Analysis As the Obama administration confirms its nomination of a new ambassador to Damascus, some Syrians say the post is nothing but a mouthpiece for the US.
A cool welcome in Syria for US envoy
DAMASCUS // Five years after withdrawing its ambassador to Syria, the United States has finally confirmed the nomination of Robert Ford to the high-profile posting. Although the announcement sparked much speculation about an intensified Middle East diplomatic campaign by the Obama administration, there is a consensus here that nothing much is likely to change. Foreign diplomats, Syrian opposition groups and regime acolytes do not usually agree on very much. But they were all united in the belief that Mr Ford's arrival here - assuming he passes through US Senate confirmation hearings - will mean little beyond a fairly hollow symbolism.
"It will be better to have an ambassador here than not, I suppose, but I'm sure it won't amount to much," said Mustafa Qalaji, the secretary general of the Syrian Democratic Party, one of the country's illegal and weak independent political opposition groups. "The problem hasn't been the lack of an ambassador; the problem is the ambassador is always a salesman for bad US policies. "We've not seen anything sensible from them in decades and Obama has been the same. He's done lots of talking but we've not seen any serious action."
Ammar Qurabi, the head of a human rights campaign group in Syria - another organisation that is technically illegal, although it has applied for an operating licence - was of similarly low expectations. "No one I know has taken US ambassadors in the Middle East seriously since the 1960s. We realised back then that the ambassador doesn't make decisions on policy, the White House does. If the Americans are going to do something new for Middle East peace - and I doubt that'll ever happen - the US ambassador here will be the last to know."
Barack Obama was elected president promising to resume the dialogue that had been abandoned by the Bush administration. It was George W Bush who recalled the US ambassador from Damascus in 2005, citing Syria's support for "terror". Last summer, Mr Obama made a speech at Cairo university - well received in the Middle East - which, he said, marked a new era of relations between the United States and the Muslim world. That was followed by a widely advertised effort to revive the long comatose peace process, with Washington taking the unusual step of drawing a line in the sand for Israel over its continued construction of illegal settlements on occupied Palestinian territory.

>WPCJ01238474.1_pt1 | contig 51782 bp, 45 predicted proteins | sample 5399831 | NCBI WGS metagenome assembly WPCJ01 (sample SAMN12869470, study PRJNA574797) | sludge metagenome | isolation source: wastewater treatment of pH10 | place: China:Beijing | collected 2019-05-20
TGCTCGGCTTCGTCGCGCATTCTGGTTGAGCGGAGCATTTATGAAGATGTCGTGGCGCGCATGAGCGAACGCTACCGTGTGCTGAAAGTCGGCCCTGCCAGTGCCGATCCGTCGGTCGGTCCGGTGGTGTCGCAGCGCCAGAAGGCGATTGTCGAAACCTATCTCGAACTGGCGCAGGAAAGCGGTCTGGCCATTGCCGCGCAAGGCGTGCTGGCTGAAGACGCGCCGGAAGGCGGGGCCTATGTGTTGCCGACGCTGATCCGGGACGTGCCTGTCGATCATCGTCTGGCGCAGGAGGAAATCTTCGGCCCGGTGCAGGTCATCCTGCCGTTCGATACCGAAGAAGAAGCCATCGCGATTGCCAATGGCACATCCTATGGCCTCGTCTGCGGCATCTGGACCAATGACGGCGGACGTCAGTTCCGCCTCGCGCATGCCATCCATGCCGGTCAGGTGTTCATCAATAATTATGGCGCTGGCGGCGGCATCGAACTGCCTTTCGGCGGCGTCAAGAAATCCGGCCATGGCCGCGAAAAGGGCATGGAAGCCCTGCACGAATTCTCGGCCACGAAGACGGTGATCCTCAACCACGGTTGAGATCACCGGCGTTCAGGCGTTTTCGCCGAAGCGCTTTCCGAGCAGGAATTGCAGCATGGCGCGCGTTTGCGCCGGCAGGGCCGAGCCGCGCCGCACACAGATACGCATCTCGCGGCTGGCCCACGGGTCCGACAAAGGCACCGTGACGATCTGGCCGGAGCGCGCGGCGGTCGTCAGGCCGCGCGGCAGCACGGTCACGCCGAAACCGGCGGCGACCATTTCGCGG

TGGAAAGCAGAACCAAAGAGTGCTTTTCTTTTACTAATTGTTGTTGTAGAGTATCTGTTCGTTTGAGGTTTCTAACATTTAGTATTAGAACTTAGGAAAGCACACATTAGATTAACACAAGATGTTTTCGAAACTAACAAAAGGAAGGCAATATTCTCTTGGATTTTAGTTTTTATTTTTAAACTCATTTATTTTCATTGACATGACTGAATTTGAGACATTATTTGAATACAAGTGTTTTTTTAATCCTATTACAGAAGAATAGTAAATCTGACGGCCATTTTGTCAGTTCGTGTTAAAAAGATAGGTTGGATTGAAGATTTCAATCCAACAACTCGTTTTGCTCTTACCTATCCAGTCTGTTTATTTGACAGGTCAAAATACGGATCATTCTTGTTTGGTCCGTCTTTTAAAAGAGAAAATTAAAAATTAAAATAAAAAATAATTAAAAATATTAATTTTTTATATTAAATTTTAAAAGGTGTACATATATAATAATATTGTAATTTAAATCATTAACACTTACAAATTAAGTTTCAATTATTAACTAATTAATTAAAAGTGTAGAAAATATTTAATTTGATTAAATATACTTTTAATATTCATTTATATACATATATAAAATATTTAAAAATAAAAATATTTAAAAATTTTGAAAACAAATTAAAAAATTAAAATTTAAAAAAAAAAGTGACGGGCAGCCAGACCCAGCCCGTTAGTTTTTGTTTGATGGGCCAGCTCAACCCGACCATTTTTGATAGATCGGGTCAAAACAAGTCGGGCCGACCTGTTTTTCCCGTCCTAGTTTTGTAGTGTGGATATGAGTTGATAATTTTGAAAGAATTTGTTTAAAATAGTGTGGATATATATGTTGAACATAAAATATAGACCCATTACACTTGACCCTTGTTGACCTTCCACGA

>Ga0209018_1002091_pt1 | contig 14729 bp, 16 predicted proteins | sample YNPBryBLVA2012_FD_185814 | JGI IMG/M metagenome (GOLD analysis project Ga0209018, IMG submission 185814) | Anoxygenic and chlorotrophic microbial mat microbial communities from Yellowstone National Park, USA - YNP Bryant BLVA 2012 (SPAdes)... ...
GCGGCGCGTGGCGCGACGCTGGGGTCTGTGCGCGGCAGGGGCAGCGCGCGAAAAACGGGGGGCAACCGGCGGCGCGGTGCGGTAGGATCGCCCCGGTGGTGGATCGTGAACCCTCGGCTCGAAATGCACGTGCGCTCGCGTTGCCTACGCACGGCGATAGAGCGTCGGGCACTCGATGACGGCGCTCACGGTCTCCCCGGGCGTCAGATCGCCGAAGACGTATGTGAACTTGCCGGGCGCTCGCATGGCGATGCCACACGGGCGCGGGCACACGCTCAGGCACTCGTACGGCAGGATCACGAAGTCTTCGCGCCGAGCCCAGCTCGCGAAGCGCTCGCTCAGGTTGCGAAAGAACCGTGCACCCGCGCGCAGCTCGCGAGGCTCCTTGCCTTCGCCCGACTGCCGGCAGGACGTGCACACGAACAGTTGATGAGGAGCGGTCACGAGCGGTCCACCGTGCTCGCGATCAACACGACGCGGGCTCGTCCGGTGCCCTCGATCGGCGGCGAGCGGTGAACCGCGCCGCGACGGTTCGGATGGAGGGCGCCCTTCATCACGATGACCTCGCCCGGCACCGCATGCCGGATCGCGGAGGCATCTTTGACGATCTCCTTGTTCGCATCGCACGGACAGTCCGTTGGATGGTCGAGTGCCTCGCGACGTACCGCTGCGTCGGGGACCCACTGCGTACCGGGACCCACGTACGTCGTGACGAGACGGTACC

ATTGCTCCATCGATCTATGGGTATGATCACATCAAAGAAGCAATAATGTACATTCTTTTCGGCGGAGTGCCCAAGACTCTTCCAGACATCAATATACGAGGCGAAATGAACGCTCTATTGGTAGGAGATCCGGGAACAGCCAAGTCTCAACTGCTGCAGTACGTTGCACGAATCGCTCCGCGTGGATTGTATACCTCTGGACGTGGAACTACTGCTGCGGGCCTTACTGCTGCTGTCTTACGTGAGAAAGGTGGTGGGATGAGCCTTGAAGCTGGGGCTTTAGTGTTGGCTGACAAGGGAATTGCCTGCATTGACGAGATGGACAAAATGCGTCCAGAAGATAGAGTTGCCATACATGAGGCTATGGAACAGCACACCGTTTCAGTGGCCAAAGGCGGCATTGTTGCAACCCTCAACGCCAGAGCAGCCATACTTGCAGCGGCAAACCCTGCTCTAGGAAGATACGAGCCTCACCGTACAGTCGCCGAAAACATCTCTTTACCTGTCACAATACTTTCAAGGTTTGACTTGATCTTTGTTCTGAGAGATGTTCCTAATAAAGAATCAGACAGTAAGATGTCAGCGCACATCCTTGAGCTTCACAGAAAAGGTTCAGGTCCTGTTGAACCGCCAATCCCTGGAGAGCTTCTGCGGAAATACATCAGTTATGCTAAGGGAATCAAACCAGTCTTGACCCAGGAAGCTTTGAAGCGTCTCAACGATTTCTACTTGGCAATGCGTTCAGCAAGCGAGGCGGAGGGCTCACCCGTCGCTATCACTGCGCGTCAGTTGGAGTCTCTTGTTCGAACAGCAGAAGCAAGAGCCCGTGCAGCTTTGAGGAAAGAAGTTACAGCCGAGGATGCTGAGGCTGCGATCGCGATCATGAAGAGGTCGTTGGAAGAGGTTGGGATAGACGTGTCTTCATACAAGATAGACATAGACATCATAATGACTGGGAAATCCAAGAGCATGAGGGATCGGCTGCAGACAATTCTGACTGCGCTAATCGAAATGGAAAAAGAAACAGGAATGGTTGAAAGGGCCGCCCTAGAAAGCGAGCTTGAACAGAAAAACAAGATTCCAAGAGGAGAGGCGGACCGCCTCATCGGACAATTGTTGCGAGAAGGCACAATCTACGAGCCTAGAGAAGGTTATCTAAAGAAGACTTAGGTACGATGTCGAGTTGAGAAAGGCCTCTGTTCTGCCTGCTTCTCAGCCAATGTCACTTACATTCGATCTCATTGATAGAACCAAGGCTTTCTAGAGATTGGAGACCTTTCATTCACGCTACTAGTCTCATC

It was a demand seen as a litmus test of the new administration's willingness and ability to stand up to Israel. That test failed quickly, in the eyes of Arab countries and Europe: the Israeli prime minister, Benjamin Netanyahu, has refused to a total settlement freeze and suffered no diplomatic punishment from the US as a result. With the US administration unable to achieve even such a modest goal in the region, there is no reason to expect a new ambassador in Damascus can bring about any major changes, said a pro-regime lawyer, Umran Zaubie.
"We welcome the return of an American ambassador to Syria and we take it as an acknowledgement that the past policy of trying to isolate Damascus has failed," he said. "But the basic issue is that peace will be impossible without fairness and the US continues to support Israel in everything it does, even if it is wrong." Israel and Syria remain in a state of war over Israel's occupation of the Golan Heights. Various peace initiatives over the past four decades have failed.
If the new ambassador to Syria is able to profoundly change US policy towards Israel, he might have a real effect on the region, Mr Zaubie said. Otherwise the current, long impasse will remain unbroken. That analysis was largely shared by European diplomats in Damascus. "Cynics say Obama is already washed up in the Middle East, optimists say he hasn't really started yet," said one political adviser working at a European mission in Syria. "I would say there has been no real US engagement. Middle East peace goes nowhere without the US and they had to do more with Netanyahu about those settlements.
"We have many policy problems with Syria, but there is no way the Syrians are going to move unless they see the Americans are serious with Israel. Obama has shown he is not serious." Another senior EU diplomat said the job of the new US ambassador had been made all but impossible by the "amazing" failure of the White House to stand firm on the issue of Israeli settlements. "The ambassador will go into his meetings with people who believe he is backed by a president who is good with words but light on action," the diplomat said. "They are very good words, but they are just words nonetheless.
"Syria is not irrational about these things; it will wonder if it can trust any guarantees the US gives on peace and will it probably conclude it can't." A senior US official, William Burns, was in Damascus yesterday for a meeting with the Syrian president, Bashar Assad, ostensibly to deal with the now usual matters of Middle East peace, isolating Iran, plus the always thorny issue of Iraq. It remains unclear, however, if Washington has even decided on what its policies towards Damascus will be. According to one US state department official working on the Syria file, there had been a "ferocious" debate among policymakers about what action to take.
"It's frustrating and painful and everyone is upset about it [the lack of clear direction]," the official said. "We're still not sure what return there will be on the investment if we go in for a serious engagement. "But in terms of everyone having lower expectations, that's not a bad thing. When the re-engagement was announced, people got carried away. Now perhaps there can be some sober movement forwards."